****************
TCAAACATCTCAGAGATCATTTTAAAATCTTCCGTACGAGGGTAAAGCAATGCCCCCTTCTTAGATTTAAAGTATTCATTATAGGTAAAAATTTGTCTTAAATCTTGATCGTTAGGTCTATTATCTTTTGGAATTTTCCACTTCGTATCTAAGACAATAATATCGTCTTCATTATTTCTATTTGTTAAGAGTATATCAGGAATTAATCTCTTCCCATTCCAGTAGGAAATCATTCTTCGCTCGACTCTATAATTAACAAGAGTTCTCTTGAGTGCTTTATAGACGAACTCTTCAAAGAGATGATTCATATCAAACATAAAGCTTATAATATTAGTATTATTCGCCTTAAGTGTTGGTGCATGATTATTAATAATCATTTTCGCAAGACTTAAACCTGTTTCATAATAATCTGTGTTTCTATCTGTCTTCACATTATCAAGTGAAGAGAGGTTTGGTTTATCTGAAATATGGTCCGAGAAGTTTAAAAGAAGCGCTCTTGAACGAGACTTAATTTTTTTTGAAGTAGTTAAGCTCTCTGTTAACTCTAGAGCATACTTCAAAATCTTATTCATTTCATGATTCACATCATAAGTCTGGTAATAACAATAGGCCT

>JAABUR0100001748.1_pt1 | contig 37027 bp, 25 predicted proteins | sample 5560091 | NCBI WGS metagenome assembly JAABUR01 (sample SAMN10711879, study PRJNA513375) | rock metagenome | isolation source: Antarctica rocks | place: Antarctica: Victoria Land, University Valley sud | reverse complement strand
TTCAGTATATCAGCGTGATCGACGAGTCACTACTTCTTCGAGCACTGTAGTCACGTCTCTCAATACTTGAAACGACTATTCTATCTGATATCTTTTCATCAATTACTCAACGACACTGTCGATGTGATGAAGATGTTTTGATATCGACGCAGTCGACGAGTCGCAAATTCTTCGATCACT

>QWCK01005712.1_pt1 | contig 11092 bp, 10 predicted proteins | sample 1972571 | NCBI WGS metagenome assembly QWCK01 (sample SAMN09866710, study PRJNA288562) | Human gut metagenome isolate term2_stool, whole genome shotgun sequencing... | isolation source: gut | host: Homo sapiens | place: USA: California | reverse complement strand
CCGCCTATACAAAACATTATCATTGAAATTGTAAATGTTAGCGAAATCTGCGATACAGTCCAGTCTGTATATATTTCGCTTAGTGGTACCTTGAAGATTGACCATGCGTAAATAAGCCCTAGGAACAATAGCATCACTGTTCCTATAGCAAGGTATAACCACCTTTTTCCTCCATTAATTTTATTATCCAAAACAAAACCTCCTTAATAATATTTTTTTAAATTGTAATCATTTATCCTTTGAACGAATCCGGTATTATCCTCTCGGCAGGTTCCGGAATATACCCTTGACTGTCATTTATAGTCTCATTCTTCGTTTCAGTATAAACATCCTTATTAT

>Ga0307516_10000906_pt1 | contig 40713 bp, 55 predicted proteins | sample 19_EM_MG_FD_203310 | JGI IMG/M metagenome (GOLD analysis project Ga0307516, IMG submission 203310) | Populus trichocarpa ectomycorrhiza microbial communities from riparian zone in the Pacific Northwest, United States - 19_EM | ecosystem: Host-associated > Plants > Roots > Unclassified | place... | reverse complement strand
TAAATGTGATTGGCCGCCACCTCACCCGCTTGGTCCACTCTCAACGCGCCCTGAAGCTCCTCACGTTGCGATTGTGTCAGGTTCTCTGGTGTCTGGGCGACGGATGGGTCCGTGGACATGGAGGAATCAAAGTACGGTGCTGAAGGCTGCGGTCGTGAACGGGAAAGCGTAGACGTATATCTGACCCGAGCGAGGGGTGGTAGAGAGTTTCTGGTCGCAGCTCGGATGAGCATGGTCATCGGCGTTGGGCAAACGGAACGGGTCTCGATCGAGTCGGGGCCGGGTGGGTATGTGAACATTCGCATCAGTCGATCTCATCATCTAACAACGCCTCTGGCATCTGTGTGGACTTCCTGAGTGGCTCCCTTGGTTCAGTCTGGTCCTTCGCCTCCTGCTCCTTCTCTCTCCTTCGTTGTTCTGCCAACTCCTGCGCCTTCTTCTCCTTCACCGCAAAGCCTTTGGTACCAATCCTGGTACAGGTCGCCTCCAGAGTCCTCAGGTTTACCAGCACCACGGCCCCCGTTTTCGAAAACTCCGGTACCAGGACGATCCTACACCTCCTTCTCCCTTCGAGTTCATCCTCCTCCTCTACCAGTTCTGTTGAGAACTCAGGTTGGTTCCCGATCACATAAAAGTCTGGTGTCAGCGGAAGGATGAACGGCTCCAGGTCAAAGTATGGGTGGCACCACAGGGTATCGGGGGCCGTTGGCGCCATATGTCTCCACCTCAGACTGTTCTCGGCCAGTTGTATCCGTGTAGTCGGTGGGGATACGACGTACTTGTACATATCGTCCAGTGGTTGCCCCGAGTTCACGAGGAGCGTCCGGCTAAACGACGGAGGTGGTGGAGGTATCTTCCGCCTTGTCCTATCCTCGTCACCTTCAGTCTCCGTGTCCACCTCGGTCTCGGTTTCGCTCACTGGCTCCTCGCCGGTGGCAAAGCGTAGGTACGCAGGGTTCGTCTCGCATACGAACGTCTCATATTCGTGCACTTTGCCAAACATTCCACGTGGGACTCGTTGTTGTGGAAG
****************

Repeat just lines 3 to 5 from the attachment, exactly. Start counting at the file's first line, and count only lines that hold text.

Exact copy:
TTCAGTATATCAGCGTGATCGACGAGTCACTACTTCTTCGAGCACTGTAGTCACGTCTCTCAATACTTGAAACGACTATTCTATCTGATATCTTTTCATCAATTACTCAACGACACTGTCGATGTGATGAAGATGTTTTGATATCGACGCAGTCGACGAGTCGCAAATTCTTCGATCACT

>QWCK01005712.1_pt1 | contig 11092 bp, 10 predicted proteins | sample 1972571 | NCBI WGS metagenome assembly QWCK01 (sample SAMN09866710, study PRJNA288562) | Human gut metagenome isolate term2_stool, whole genome shotgun sequencing... | isolation source: gut | host: Homo sapiens | place: USA: California | reverse complement strand
CCGCCTATACAAAACATTATCATTGAAATTGTAAATGTTAGCGAAATCTGCGATACAGTCCAGTCTGTATATATTTCGCTTAGTGGTACCTTGAAGATTGACCATGCGTAAATAAGCCCTAGGAACAATAGCATCACTGTTCCTATAGCAAGGTATAACCACCTTTTTCCTCCATTAATTTTATTATCCAAAACAAAACCTCCTTAATAATATTTTTTTAAATTGTAATCATTTATCCTTTGAACGAATCCGGTATTATCCTCTCGGCAGGTTCCGGAATATACCCTTGACTGTCATTTATAGTCTCATTCTTCGTTTCAGTATAAACATCCTTATTAT